Findings

Hepatitis E virus (HEV) hepatitis is endemic in developing and emerging in industrialized countries [1], where seroprevalence ranges from 1 to 20% [2]. HEV was thought to cause acute hepatitis, but chronic hepatitis in organ transplant recipients [3], and reactivation after stem cell transplantation [4] have been reported. Few acute infections [5, 6] and a persistent carriage [7] in HIV-positive patients have been published. As elevated transaminase levels are frequent, often unexplained in HIV-positive patients, we studied the role of HEV in this setting.

From 1250 HIV-positive patients followed-up in the Infectious Diseases Department, 108 with at least one episode of elevated aminotransferase levels above twice the upper limit of normal (ULN, 50 I.U./mL) between January 2005 and December 2008 were included after written consent was obtained. As hepatitis E can worsen chronic liver disease [8], and be misdiagnosed with drug-induced liver injury [9], HBsAg or HCV RNA-positive patients, those with alcoholic or drug-induced liver injury were not excluded.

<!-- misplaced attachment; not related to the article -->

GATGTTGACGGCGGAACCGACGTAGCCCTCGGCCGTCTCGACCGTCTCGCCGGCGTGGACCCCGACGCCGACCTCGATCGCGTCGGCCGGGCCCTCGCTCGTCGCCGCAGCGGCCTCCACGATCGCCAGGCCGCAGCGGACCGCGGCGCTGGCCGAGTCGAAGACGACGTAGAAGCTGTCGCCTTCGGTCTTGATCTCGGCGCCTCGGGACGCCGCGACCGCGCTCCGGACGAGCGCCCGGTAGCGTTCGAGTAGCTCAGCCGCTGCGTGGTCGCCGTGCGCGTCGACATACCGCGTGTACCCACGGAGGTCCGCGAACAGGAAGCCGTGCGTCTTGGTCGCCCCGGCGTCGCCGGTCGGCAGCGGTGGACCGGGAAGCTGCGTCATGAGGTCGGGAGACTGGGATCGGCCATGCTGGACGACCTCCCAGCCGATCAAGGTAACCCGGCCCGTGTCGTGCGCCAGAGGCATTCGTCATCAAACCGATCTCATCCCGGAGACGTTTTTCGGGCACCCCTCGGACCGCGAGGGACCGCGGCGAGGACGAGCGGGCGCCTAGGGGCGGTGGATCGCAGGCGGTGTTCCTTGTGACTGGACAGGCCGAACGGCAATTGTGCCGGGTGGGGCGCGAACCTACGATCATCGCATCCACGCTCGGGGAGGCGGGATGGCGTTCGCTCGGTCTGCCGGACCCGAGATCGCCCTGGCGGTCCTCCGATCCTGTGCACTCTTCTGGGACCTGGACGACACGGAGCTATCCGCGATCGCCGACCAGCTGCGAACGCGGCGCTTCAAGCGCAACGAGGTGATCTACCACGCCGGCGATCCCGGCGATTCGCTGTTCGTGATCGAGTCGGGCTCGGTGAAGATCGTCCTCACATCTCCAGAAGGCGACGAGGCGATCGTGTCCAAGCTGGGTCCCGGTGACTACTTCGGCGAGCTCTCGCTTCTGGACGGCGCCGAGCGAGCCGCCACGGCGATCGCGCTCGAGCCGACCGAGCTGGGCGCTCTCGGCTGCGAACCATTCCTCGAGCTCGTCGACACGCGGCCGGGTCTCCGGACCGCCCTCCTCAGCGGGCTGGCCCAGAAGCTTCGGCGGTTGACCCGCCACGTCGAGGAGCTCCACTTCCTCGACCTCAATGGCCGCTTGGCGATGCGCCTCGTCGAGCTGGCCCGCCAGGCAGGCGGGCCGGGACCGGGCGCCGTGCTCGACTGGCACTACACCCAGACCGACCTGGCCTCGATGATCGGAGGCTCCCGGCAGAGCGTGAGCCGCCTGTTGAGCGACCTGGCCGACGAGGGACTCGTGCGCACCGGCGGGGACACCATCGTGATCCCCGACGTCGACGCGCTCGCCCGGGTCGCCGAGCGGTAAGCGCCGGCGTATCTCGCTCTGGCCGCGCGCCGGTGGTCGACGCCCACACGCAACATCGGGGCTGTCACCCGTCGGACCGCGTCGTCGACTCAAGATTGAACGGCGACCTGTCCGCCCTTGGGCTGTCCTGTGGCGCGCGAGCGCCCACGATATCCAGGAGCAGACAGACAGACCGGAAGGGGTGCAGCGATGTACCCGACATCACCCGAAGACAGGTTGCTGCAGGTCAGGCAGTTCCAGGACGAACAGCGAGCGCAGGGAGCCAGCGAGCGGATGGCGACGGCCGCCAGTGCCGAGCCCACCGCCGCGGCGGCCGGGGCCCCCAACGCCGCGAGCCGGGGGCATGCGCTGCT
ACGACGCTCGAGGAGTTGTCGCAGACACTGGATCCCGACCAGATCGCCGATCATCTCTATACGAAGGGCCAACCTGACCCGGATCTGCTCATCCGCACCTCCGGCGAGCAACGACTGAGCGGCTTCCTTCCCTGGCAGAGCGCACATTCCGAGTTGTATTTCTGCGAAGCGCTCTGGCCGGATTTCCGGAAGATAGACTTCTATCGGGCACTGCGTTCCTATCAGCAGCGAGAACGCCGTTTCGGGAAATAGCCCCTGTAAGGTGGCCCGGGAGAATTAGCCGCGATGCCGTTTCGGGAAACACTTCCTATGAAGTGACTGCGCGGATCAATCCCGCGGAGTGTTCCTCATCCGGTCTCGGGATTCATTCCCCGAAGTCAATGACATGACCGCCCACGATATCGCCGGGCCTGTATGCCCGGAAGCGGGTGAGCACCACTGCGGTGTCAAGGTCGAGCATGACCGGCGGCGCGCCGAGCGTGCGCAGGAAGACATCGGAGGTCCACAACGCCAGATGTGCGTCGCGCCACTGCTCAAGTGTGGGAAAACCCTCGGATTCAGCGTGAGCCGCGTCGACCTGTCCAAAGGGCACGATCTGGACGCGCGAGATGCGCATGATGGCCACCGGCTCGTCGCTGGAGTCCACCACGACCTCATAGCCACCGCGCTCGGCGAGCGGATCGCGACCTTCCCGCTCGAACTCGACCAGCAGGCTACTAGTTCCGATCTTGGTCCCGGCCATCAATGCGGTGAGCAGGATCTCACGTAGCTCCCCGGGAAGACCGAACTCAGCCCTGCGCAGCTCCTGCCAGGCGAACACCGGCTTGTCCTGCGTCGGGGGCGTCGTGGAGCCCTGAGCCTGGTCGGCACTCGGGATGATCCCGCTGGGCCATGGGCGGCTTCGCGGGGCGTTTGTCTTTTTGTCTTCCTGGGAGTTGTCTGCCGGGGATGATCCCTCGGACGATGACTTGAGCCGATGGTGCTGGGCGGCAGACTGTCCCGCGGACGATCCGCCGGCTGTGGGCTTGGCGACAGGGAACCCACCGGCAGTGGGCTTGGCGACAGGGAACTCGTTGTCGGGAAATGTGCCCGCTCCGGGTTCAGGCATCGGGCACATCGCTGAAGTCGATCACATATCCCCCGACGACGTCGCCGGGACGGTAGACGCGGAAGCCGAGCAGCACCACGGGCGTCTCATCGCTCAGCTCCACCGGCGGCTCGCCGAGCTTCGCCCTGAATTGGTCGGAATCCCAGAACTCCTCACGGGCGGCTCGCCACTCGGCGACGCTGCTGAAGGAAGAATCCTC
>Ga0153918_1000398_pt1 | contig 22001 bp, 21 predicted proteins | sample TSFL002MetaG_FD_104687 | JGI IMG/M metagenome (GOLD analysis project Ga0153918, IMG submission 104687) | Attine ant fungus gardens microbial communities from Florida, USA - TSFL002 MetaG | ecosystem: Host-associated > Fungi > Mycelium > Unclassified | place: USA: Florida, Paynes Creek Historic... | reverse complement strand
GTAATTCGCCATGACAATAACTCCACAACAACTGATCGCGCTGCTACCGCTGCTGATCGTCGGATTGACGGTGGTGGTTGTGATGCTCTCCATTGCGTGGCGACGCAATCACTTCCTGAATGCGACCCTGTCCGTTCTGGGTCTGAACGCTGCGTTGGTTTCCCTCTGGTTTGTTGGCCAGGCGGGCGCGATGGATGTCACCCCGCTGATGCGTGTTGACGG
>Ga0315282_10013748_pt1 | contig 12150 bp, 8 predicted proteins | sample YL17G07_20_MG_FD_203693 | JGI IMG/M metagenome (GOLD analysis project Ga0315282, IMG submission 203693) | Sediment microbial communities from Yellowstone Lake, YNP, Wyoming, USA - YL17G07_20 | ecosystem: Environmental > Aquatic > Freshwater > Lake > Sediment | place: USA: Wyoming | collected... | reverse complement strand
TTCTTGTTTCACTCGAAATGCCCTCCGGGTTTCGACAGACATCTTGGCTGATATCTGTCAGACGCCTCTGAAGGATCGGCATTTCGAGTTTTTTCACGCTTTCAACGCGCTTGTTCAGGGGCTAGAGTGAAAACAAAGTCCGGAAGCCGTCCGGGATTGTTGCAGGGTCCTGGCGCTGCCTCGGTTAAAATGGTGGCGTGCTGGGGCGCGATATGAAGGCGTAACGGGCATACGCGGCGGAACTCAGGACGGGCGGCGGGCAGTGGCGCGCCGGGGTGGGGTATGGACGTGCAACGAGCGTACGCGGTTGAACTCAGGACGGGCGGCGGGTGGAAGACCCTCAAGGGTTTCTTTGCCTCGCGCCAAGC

Plasma was screened retrospectively for anti-HEV IgG and IgM (EIAgen HEV IgG®, EIAgen HEV IgM®, Adaltis, Bologna, Italy), based on synthetic immunodominant determinants encoded by ORF2 (aa 619-660) and ORF3 (aa 101-123) derived from Burma virus and Mexican strain. From 200 μl of plasma, HEV RNA was amplified, using real-time RT-PCR able to amplify any HEV genotype with a limit detection test of 500 copies/ml [10]. An external inhibition control was tested for each sample to rule out possible inhibitors with calcium ions containing in EDTA tubes used for collection of plasma. For IgG positive samples, IgG avidity index was determined to differentiate recent (avidity index< 40%) from past infection (avidity index> 40%), this test being previously validated [11].